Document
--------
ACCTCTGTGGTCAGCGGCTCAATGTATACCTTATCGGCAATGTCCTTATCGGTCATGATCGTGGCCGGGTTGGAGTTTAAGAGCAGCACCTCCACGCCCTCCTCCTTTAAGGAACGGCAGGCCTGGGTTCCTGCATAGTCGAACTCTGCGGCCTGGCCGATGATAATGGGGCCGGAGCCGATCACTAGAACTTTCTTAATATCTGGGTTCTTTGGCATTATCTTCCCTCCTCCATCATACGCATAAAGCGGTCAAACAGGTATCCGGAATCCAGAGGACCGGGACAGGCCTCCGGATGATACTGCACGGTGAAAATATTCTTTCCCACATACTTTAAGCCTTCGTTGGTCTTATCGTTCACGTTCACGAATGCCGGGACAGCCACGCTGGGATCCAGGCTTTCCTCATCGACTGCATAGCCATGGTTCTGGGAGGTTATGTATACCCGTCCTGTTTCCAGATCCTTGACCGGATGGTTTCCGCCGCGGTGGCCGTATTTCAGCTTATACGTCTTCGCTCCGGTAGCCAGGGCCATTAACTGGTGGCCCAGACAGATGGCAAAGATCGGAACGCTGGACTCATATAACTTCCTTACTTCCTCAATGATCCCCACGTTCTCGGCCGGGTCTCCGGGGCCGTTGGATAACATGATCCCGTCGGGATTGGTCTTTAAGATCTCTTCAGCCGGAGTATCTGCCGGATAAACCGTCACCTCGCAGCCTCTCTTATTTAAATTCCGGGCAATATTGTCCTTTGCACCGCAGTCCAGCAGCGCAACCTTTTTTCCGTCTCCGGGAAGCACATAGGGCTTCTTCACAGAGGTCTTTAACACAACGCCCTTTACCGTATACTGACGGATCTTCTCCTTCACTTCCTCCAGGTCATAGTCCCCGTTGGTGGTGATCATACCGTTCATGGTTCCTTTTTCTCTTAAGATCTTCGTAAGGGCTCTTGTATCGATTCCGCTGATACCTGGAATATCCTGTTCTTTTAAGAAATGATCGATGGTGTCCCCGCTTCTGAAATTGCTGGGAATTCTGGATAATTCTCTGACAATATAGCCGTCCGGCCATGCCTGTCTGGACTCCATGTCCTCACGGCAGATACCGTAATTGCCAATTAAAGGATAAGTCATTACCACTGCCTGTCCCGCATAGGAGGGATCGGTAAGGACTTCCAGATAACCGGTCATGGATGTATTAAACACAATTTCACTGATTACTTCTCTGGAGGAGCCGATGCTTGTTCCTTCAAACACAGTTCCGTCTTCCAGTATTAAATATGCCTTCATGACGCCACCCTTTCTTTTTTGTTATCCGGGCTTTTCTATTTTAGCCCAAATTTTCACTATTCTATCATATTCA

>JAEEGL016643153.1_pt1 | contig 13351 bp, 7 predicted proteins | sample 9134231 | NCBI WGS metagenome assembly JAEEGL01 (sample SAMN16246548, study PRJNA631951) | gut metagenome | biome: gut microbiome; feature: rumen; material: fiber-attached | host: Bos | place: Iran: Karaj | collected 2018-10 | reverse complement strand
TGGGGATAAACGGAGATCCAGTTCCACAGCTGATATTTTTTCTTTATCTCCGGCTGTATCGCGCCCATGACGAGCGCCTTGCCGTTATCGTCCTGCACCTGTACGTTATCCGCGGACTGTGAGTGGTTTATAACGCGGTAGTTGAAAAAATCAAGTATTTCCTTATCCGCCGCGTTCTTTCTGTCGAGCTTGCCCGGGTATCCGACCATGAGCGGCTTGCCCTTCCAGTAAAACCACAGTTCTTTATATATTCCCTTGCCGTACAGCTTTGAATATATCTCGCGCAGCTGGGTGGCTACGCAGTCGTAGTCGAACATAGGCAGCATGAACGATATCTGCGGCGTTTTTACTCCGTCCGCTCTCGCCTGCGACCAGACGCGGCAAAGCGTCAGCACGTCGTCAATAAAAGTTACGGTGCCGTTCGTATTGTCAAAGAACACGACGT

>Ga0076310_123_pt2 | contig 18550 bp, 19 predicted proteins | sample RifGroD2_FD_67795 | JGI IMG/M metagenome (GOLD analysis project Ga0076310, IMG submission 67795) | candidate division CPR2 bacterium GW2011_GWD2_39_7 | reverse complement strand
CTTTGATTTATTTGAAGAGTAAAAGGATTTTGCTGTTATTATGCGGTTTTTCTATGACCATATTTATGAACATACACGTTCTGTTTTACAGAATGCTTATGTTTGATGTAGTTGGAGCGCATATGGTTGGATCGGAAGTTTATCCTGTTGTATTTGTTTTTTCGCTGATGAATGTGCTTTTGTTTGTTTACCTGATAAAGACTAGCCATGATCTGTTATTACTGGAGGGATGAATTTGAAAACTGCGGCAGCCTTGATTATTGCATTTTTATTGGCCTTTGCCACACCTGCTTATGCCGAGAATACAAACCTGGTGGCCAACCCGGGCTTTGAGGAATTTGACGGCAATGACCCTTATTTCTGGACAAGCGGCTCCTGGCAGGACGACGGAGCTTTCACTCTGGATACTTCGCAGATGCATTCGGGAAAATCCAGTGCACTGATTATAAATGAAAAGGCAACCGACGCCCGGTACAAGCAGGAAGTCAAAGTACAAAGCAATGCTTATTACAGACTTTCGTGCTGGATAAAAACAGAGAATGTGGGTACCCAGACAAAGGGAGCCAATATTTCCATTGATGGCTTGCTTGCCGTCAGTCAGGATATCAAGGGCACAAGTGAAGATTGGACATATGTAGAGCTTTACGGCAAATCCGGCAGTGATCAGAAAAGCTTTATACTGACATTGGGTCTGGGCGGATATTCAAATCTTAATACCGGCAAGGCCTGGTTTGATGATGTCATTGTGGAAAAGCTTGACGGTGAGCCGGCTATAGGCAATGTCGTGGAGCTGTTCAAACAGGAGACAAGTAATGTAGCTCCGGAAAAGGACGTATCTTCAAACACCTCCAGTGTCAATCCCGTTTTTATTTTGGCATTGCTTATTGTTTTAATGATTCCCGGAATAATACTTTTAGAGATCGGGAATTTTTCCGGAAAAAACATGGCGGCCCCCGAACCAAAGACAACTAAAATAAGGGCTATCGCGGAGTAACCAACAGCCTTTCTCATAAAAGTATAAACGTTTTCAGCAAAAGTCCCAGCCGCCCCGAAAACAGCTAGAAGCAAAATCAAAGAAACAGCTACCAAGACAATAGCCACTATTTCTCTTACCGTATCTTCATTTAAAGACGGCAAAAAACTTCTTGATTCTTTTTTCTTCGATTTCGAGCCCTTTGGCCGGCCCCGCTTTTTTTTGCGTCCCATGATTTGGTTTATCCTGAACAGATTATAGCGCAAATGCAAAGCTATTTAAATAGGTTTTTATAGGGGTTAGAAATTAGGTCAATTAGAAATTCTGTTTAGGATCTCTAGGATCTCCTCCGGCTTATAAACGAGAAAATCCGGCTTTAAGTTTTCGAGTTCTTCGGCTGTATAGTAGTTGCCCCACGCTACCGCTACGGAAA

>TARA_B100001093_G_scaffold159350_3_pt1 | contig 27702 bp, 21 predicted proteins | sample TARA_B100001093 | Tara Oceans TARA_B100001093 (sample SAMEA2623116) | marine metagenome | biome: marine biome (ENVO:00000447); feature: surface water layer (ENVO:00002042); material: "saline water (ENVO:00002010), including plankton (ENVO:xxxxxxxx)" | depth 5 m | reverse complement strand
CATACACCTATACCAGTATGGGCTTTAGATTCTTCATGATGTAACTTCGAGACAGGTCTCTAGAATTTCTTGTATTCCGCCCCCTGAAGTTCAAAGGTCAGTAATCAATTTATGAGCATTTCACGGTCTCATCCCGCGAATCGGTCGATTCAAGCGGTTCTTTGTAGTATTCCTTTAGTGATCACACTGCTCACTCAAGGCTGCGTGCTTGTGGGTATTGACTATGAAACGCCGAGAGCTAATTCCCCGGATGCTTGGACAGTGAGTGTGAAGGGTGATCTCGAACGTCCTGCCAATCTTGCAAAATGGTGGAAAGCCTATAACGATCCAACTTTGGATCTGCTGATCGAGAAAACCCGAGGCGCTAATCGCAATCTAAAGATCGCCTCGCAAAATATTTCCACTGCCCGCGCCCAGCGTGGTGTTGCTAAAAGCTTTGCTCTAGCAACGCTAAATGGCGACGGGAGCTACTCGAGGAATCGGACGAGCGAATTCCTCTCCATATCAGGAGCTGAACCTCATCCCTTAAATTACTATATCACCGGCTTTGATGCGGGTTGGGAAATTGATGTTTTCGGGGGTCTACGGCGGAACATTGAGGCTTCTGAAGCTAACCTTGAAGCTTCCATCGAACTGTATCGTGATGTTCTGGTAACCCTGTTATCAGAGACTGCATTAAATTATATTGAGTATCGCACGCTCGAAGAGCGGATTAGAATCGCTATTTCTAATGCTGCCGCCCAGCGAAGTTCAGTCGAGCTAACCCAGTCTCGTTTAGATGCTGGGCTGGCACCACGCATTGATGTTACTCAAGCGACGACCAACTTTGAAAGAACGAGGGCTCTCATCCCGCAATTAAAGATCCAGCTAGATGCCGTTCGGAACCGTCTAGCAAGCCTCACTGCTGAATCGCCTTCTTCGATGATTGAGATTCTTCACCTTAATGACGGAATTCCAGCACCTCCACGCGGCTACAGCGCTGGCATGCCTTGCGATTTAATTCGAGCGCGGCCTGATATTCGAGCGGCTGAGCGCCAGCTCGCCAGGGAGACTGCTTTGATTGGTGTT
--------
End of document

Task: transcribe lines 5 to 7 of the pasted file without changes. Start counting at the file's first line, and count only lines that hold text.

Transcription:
CTTTGATTTATTTGAAGAGTAAAAGGATTTTGCTGTTATTATGCGGTTTTTCTATGACCATATTTATGAACATACACGTTCTGTTTTACAGAATGCTTATGTTTGATGTAGTTGGAGCGCATATGGTTGGATCGGAAGTTTATCCTGTTGTATTTGTTTTTTCGCTGATGAATGTGCTTTTGTTTGTTTACCTGATAAAGACTAGCCATGATCTGTTATTACTGGAGGGATGAATTTGAAAACTGCGGCAGCCTTGATTATTGCATTTTTATTGGCCTTTGCCACACCTGCTTATGCCGAGAATACAAACCTGGTGGCCAACCCGGGCTTTGAGGAATTTGACGGCAATGACCCTTATTTCTGGACAAGCGGCTCCTGGCAGGACGACGGAGCTTTCACTCTGGATACTTCGCAGATGCATTCGGGAAAATCCAGTGCACTGATTATAAATGAAAAGGCAACCGACGCCCGGTACAAGCAGGAAGTCAAAGTACAAAGCAATGCTTATTACAGACTTTCGTGCTGGATAAAAACAGAGAATGTGGGTACCCAGACAAAGGGAGCCAATATTTCCATTGATGGCTTGCTTGCCGTCAGTCAGGATATCAAGGGCACAAGTGAAGATTGGACATATGTAGAGCTTTACGGCAAATCCGGCAGTGATCAGAAAAGCTTTATACTGACATTGGGTCTGGGCGGATATTCAAATCTTAATACCGGCAAGGCCTGGTTTGATGATGTCATTGTGGAAAAGCTTGACGGTGAGCCGGCTATAGGCAATGTCGTGGAGCTGTTCAAACAGGAGACAAGTAATGTAGCTCCGGAAAAGGACGTATCTTCAAACACCTCCAGTGTCAATCCCGTTTTTATTTTGGCATTGCTTATTGTTTTAATGATTCCCGGAATAATACTTTTAGAGATCGGGAATTTTTCCGGAAAAAACATGGCGGCCCCCGAACCAAAGACAACTAAAATAAGGGCTATCGCGGAGTAACCAACAGCCTTTCTCATAAAAGTATAAACGTTTTCAGCAAAAGTCCCAGCCGCCCCGAAAACAGCTAGAAGCAAAATCAAAGAAACAGCTACCAAGACAATAGCCACTATTTCTCTTACCGTATCTTCATTTAAAGACGGCAAAAAACTTCTTGATTCTTTTTTCTTCGATTTCGAGCCCTTTGGCCGGCCCCGCTTTTTTTTGCGTCCCATGATTTGGTTTATCCTGAACAGATTATAGCGCAAATGCAAAGCTATTTAAATAGGTTTTTATAGGGGTTAGAAATTAGGTCAATTAGAAATTCTGTTTAGGATCTCTAGGATCTCCTCCGGCTTATAAACGAGAAAATCCGGCTTTAAGTTTTCGAGTTCTTCGGCTGTATAGTAGTTGCCCCACGCTACCGCTACGGAAA

>TARA_B100001093_G_scaffold159350_3_pt1 | contig 27702 bp, 21 predicted proteins | sample TARA_B100001093 | Tara Oceans TARA_B100001093 (sample SAMEA2623116) | marine metagenome | biome: marine biome (ENVO:00000447); feature: surface water layer (ENVO:00002042); material: "saline water (ENVO:00002010), including plankton (ENVO:xxxxxxxx)" | depth 5 m | reverse complement strand
CATACACCTATACCAGTATGGGCTTTAGATTCTTCATGATGTAACTTCGAGACAGGTCTCTAGAATTTCTTGTATTCCGCCCCCTGAAGTTCAAAGGTCAGTAATCAATTTATGAGCATTTCACGGTCTCATCCCGCGAATCGGTCGATTCAAGCGGTTCTTTGTAGTATTCCTTTAGTGATCACACTGCTCACTCAAGGCTGCGTGCTTGTGGGTATTGACTATGAAACGCCGAGAGCTAATTCCCCGGATGCTTGGACAGTGAGTGTGAAGGGTGATCTCGAACGTCCTGCCAATCTTGCAAAATGGTGGAAAGCCTATAACGATCCAACTTTGGATCTGCTGATCGAGAAAACCCGAGGCGCTAATCGCAATCTAAAGATCGCCTCGCAAAATATTTCCACTGCCCGCGCCCAGCGTGGTGTTGCTAAAAGCTTTGCTCTAGCAACGCTAAATGGCGACGGGAGCTACTCGAGGAATCGGACGAGCGAATTCCTCTCCATATCAGGAGCTGAACCTCATCCCTTAAATTACTATATCACCGGCTTTGATGCGGGTTGGGAAATTGATGTTTTCGGGGGTCTACGGCGGAACATTGAGGCTTCTGAAGCTAACCTTGAAGCTTCCATCGAACTGTATCGTGATGTTCTGGTAACCCTGTTATCAGAGACTGCATTAAATTATATTGAGTATCGCACGCTCGAAGAGCGGATTAGAATCGCTATTTCTAATGCTGCCGCCCAGCGAAGTTCAGTCGAGCTAACCCAGTCTCGTTTAGATGCTGGGCTGGCACCACGCATTGATGTTACTCAAGCGACGACCAACTTTGAAAGAACGAGGGCTCTCATCCCGCAATTAAAGATCCAGCTAGATGCCGTTCGGAACCGTCTAGCAAGCCTCACTGCTGAATCGCCTTCTTCGATGATTGAGATTCTTCACCTTAATGACGGAATTCCAGCACCTCCACGCGGCTACAGCGCTGGCATGCCTTGCGATTTAATTCGAGCGCGGCCTGATATTCGAGCGGCTGAGCGCCAGCTCGCCAGGGAGACTGCTTTGATTGGTGTT